Mobile computing devices will become more powerful and more capable. This reality will continually challenge legacy devices that require a consumer be stationary to get the full value of the product. The share of compute time is already shifting from fixed to mobile devices and this reality is upon us. The PC has been decentralized and mobile is the new center.

What is interesting to ponder is if there is still a shift to happen that can decentralize the smartphone.

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Ben Bajarin

Ben Bajarin is a Principal Analyst and the head of primary research at Creative Strategies, Inc - An industry analysis, market intelligence and research firm located in Silicon Valley. His primary focus is consumer technology and market trend research and he is responsible for studying over 30 countries. Full Bio

22 thoughts on “The Decentralization of the PC”

  1. More and more, I use my desktop as a repository of large files, for media transcoding, and for typing. Day to day web surfing, email checking, etc, as well as all gaming, has moved to my tablet. Partly because slouching on the couch is so much more comfy, partly because of my RSI, partly because it’s just more fun to use the ipad.

    The problem, however, is this:

    “The center is now mobile. The mobile market is bigger than the PC market. The mobile Internet is bigger than the desktop Internet. The mobile Internet is the first class citizen and the desktop Internet is secondary to it.”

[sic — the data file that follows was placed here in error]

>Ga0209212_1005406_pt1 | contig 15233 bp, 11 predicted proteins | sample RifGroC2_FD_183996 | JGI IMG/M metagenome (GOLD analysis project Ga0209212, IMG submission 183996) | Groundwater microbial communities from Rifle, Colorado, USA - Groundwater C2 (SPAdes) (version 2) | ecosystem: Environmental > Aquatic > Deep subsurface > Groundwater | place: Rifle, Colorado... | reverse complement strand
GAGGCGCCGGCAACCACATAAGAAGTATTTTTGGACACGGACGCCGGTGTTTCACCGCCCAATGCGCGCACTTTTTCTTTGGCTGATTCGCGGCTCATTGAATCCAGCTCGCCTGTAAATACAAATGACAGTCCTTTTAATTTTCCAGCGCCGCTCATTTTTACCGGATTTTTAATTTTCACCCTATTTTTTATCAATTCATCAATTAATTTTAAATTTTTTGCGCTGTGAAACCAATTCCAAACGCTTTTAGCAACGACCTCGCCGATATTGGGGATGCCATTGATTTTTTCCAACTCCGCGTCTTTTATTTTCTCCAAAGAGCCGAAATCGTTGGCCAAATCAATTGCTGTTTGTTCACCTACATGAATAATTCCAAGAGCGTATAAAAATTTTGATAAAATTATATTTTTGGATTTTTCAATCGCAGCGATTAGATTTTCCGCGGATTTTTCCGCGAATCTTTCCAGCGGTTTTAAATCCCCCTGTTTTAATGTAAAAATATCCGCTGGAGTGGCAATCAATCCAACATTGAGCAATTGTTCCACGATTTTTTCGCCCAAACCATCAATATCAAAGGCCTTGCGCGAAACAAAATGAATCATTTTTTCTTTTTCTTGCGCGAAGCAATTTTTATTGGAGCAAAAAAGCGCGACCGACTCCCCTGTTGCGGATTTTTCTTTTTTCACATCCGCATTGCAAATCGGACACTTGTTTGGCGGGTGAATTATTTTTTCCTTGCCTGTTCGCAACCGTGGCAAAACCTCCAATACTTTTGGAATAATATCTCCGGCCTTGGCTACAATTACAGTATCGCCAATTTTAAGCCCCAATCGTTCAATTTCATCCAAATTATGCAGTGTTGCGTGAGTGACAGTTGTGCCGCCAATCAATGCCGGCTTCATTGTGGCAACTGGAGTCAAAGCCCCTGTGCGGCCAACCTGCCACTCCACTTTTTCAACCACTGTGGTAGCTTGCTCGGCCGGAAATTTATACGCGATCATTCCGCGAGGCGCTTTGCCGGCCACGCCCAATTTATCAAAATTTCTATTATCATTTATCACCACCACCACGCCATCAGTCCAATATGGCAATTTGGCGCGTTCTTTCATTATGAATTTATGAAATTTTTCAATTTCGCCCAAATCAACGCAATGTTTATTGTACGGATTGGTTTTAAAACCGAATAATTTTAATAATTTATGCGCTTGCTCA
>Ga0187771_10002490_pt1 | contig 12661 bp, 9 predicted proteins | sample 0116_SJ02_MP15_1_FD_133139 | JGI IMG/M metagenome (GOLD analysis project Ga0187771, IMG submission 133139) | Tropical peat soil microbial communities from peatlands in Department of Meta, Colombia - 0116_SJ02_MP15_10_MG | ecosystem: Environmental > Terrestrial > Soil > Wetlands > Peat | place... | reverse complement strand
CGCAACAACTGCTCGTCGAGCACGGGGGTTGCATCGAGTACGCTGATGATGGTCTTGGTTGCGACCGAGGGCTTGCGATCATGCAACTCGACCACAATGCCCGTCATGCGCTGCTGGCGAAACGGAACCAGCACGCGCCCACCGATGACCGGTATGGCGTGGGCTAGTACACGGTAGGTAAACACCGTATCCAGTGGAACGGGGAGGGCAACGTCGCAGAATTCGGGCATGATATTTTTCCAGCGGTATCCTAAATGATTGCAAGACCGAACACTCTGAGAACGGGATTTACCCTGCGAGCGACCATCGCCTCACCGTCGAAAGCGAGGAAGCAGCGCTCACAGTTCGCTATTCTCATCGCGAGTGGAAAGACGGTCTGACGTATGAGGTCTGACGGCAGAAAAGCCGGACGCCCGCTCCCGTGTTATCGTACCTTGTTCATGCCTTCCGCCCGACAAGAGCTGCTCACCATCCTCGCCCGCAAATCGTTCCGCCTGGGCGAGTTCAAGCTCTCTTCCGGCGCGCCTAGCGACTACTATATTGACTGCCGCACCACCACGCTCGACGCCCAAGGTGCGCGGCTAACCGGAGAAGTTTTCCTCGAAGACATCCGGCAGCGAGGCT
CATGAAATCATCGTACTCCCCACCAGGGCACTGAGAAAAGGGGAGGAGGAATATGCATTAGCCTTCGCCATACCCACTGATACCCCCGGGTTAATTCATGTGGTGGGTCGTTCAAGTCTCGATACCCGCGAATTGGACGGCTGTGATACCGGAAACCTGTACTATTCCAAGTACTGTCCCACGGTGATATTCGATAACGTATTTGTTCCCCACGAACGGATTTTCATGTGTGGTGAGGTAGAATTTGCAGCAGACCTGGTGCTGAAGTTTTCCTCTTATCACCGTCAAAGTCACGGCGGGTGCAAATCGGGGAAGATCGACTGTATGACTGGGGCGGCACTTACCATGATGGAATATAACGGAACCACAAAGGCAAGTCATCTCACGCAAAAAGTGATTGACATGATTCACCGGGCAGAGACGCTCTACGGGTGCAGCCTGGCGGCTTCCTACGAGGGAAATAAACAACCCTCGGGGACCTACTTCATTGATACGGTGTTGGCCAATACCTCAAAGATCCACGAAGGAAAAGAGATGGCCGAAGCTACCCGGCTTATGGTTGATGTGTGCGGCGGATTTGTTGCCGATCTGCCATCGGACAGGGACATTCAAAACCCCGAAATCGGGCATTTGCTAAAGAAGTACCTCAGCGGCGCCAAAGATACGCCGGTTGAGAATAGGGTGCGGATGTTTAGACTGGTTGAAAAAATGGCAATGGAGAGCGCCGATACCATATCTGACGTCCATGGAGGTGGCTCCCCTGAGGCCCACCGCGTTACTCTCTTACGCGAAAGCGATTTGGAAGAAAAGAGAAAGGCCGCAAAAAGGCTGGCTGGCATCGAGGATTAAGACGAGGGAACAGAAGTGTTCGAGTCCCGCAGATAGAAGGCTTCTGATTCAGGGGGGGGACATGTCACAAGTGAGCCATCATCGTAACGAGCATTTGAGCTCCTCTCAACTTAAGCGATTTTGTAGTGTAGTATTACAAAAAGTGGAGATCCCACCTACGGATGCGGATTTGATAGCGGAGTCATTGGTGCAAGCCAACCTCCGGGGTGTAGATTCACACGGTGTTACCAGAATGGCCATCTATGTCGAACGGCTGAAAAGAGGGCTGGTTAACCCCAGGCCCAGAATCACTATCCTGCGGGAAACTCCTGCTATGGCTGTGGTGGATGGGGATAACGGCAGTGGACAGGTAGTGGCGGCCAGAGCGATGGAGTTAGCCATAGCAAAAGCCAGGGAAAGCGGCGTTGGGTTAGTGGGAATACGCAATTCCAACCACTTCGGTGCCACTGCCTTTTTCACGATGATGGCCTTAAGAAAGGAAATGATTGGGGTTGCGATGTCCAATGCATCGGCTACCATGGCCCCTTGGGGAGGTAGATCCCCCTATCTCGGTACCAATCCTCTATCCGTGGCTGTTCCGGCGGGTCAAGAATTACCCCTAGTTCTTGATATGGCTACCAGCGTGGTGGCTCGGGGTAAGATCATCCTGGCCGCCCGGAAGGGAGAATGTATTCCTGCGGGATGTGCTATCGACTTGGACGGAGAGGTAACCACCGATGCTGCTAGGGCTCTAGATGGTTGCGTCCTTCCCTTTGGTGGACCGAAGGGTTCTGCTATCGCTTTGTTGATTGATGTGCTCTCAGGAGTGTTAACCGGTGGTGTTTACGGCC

Sorry Ben, but this is flat out not true. Not yet. Several times a week I follow a link only to discover that the major media site I’ve gone to has dumped me onto a piece of crap “mobile optimized” site that is optimized little other than denying me the ability to see the article as it was intended to be seen, denying me the ability to scroll quickly through the article (because some idiot somewhere decided that “mobile optimized” meant serving articles up as if they were book pages that you have to swipe sideways to get through) denying me the ability to pinch-zoom if I find their choice of font size too small, and denying me the ability to explore related articles that on the real website are featured in the sidebar.

    And just as frequently I find the information I’m looking for on a website or forum where tapping on the correct link is nearly impossible because the link targets are so teeny and crammed so close together.

    Oh, and I reserve a special place in hell for those sites where they’ve found a way to disable pinch-to-zoom, *and* have teeny ant-sized text. Yes, safari has its “reader” link for that, but I don’t use safari for web surfing because my eyes are getting old and I require bigger fonts everywhere, and mobile safari doesn’t let me set a text zoom level like Perfect Web Browser does.

    Not to mention the still staggering number of sites (many small local news sites, but also quite a few bigger sites that should freaking know better, ie, cable channels like that continue to embed video or slide shows using flash and which flat out don’t work on mobile safari.

    And then there’s my spouse’s favourite web-based MMO strategy game, Travian, which still doesn’t have a mobile version, and which has certain functions that don’t work on a touch screen.

    In short, on a daily basis, I find myself going to my desktop to read or view something because the web site is set up to make me feel like a second-class citizen for daring to visit them on my ipad.